Three Arterial Grafts Improve Late Survival: A Meta-Analysis of Propensity-Matched Studies.
Gaudino M., Puskas JD., Di Franco A., Ohmes LB., Iannaccone M., Barbero U., Glineur D., Grau JB., Benedetto U., D'Ascenzo F., Gaita F., Girardi LN., Taggart DP.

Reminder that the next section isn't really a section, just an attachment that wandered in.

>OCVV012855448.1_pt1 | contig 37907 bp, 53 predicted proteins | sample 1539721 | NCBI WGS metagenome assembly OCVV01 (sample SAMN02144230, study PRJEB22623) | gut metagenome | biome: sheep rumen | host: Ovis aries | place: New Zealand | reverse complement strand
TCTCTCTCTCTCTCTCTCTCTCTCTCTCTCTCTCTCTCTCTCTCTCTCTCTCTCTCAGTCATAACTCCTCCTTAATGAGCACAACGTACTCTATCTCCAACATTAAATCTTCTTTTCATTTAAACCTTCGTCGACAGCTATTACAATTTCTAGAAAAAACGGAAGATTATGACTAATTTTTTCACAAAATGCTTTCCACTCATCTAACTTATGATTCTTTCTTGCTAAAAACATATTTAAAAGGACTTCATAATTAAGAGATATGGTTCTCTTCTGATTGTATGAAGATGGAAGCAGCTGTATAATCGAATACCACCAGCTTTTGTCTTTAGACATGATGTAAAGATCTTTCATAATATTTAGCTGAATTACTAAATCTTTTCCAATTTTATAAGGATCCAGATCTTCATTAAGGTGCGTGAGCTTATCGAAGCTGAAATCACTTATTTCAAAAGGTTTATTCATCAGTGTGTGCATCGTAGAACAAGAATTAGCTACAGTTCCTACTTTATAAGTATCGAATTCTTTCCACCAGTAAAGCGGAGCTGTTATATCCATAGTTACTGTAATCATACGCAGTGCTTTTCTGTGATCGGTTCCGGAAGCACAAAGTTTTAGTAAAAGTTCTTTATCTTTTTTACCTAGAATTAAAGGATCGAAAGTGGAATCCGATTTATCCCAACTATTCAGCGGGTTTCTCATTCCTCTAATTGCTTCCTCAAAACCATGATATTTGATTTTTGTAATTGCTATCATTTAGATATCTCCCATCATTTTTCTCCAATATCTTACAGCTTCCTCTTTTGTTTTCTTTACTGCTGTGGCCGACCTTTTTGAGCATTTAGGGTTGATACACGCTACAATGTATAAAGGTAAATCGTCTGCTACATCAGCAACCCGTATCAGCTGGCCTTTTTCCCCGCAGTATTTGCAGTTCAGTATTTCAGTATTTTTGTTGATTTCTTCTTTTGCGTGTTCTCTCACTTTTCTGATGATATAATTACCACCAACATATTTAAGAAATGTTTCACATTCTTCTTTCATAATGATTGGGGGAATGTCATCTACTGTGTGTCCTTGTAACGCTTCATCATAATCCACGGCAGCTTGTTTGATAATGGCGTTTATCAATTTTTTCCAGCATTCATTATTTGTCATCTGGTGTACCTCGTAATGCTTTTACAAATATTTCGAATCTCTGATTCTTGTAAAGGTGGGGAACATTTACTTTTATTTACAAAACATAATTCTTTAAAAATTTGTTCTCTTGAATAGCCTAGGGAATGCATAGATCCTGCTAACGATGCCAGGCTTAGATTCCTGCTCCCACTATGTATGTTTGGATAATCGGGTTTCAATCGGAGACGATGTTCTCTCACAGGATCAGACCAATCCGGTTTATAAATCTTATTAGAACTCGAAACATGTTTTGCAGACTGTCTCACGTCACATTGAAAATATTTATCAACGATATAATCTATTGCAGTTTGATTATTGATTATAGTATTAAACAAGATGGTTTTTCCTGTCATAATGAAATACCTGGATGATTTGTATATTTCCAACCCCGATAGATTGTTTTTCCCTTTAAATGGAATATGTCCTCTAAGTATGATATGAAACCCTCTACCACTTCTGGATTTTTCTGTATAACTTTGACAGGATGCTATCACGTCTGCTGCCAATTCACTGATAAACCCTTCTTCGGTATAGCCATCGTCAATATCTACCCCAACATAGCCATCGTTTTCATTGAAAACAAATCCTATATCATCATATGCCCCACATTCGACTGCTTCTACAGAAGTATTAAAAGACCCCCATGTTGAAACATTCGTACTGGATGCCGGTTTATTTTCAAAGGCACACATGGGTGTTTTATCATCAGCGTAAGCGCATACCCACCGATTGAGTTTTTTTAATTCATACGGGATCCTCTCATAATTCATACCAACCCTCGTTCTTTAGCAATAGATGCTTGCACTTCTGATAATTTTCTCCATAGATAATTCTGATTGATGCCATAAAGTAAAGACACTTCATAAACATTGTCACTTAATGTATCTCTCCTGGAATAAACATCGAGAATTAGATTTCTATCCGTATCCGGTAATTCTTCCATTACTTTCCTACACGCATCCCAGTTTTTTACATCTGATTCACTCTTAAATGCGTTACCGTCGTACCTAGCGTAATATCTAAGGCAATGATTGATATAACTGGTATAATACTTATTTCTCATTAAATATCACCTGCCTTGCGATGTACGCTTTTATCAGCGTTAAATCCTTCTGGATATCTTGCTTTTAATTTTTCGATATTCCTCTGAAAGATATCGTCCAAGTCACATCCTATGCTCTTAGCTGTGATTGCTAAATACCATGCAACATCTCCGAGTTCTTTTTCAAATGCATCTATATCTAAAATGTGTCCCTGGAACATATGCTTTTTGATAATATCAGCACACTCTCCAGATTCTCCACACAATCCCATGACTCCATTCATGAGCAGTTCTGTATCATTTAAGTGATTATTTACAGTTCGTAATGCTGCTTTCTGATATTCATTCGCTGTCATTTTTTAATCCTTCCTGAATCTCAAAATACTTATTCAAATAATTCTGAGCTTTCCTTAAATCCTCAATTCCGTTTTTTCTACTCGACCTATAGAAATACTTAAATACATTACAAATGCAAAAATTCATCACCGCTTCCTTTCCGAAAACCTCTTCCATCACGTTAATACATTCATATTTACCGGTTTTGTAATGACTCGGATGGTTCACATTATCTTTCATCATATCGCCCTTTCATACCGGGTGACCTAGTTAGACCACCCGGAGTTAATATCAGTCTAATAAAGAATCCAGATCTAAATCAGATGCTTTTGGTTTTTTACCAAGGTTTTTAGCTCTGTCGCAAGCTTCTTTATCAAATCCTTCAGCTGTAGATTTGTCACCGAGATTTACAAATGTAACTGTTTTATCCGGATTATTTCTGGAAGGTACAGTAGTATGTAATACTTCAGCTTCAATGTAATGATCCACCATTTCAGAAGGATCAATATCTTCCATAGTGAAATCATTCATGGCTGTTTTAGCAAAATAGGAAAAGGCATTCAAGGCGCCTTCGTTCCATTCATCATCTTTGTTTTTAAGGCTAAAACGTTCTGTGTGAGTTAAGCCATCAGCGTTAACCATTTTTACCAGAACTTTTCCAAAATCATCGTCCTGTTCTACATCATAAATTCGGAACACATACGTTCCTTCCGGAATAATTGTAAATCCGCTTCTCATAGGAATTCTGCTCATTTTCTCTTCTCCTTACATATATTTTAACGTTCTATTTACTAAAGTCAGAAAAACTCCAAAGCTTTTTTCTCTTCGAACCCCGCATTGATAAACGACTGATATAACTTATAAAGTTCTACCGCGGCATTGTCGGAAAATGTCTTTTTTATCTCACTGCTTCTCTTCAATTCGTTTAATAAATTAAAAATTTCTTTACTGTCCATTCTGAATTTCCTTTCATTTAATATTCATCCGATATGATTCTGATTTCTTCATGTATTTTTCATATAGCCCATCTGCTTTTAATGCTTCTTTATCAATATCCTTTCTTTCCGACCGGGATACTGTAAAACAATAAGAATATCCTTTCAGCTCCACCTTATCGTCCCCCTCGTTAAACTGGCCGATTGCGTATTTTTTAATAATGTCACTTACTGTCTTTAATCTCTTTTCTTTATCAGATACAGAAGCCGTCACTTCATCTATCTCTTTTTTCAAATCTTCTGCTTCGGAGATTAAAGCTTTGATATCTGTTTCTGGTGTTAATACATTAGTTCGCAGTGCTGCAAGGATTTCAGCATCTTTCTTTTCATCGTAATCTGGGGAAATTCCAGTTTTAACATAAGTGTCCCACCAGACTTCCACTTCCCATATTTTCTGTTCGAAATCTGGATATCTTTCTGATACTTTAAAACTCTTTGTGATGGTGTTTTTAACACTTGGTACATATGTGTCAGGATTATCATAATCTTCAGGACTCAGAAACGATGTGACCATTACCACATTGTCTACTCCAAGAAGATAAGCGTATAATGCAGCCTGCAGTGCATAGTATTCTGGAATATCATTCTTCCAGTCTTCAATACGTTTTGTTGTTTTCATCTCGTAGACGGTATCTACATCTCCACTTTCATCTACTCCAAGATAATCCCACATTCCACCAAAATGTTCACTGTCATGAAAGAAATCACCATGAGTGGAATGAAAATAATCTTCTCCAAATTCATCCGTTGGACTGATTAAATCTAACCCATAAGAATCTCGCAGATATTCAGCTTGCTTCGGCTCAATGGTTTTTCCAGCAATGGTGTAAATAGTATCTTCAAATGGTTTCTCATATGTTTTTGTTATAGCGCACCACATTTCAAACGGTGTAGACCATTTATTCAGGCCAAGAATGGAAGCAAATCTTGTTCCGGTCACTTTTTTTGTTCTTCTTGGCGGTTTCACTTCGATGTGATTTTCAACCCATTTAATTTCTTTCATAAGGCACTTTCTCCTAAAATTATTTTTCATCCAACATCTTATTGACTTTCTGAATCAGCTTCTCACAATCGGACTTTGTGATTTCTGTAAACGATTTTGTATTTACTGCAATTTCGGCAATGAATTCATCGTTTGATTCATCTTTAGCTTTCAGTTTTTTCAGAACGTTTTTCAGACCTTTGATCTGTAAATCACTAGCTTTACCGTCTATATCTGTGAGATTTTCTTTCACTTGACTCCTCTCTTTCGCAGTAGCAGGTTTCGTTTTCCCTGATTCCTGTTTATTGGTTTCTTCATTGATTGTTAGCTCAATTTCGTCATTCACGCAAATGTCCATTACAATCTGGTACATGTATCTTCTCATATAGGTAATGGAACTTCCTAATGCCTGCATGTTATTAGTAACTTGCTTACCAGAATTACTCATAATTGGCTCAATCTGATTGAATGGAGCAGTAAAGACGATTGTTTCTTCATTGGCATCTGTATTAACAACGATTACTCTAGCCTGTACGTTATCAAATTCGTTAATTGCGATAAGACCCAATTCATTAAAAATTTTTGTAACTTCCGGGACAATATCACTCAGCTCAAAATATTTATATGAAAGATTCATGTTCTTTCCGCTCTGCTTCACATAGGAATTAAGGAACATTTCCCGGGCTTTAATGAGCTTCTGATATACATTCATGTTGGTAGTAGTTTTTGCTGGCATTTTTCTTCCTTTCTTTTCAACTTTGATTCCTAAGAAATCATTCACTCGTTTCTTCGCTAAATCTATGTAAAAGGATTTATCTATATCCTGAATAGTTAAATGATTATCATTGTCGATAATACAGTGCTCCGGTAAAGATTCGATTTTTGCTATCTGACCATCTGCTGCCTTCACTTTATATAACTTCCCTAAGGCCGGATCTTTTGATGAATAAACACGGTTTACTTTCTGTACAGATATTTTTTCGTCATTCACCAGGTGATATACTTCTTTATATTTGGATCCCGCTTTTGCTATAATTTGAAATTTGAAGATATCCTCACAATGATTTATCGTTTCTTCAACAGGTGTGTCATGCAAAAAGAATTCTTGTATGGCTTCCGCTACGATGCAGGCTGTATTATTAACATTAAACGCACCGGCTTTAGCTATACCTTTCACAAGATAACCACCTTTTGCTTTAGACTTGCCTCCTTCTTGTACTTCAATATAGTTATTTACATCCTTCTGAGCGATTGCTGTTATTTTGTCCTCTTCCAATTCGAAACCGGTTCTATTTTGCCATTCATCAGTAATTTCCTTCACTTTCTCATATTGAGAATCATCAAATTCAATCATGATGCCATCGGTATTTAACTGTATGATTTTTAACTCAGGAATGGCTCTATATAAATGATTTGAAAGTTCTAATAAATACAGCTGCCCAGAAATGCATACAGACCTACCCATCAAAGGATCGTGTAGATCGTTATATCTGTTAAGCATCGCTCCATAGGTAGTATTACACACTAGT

BACKGROUND: Little evidence shows whether a third arterial graft provides superior outcomes compared with the use of 2 arterial grafts in patients undergoing coronary artery bypass grafting. A meta-analysis of all the propensity score-matched observational studies comparing the long-term outcomes of coronary artery bypass grafting with the use of 2-arterial versus 3-arterial grafts was performed. METHODS: A literature search was conducted using MEDLINE, EMBASE, and Web of Science to identify relevant articles. Long-term mortality in the propensity score-matched populations was the primary end point. Secondary end points were in-hospital/30-day mortality for the propensity score-matched populations and long-term mortality for the unmatched populations. In the matched population, time-to-event outcome for long-term mortality was extracted as hazard ratios, along with their variance. Statistical pooling of survival (time-to-event) was performed according to a random effect model, computing risk estimates with 95% confidence intervals. RESULTS: Eight propensity score-matched studies reporting on 10 287 matched patients (2-arterial graft: 5346; 3-arterial graft: 4941) were selected for final comparison. The mean follow-up time ranged from 37.2 to 196.8 months. The use of 3 arterial grafts was not statistically associated with early mortality (hazard ratio, 0.93; 95% confidence interval, 0.71-1.22; P=0.62). The use of 3 arterial grafts was associated with statistically significantly lower hazard for late death (hazard ratio, 0.8; 95% confidence interval, 0.75-0.87; P<0.001), irrespective of sex and diabetic mellitus status. This result was qualitatively similar in the unmatched population (hazard ratio, 0.57; 95% confidence interval, 0.33-0.98; P=0.04). CONCLUSIONS: The use of a third arterial conduit in patients with coronary artery bypass grafting is not associated with higher operative risk and is associated with superior long-term survival, irrespective of sex and diabetic mellitus status.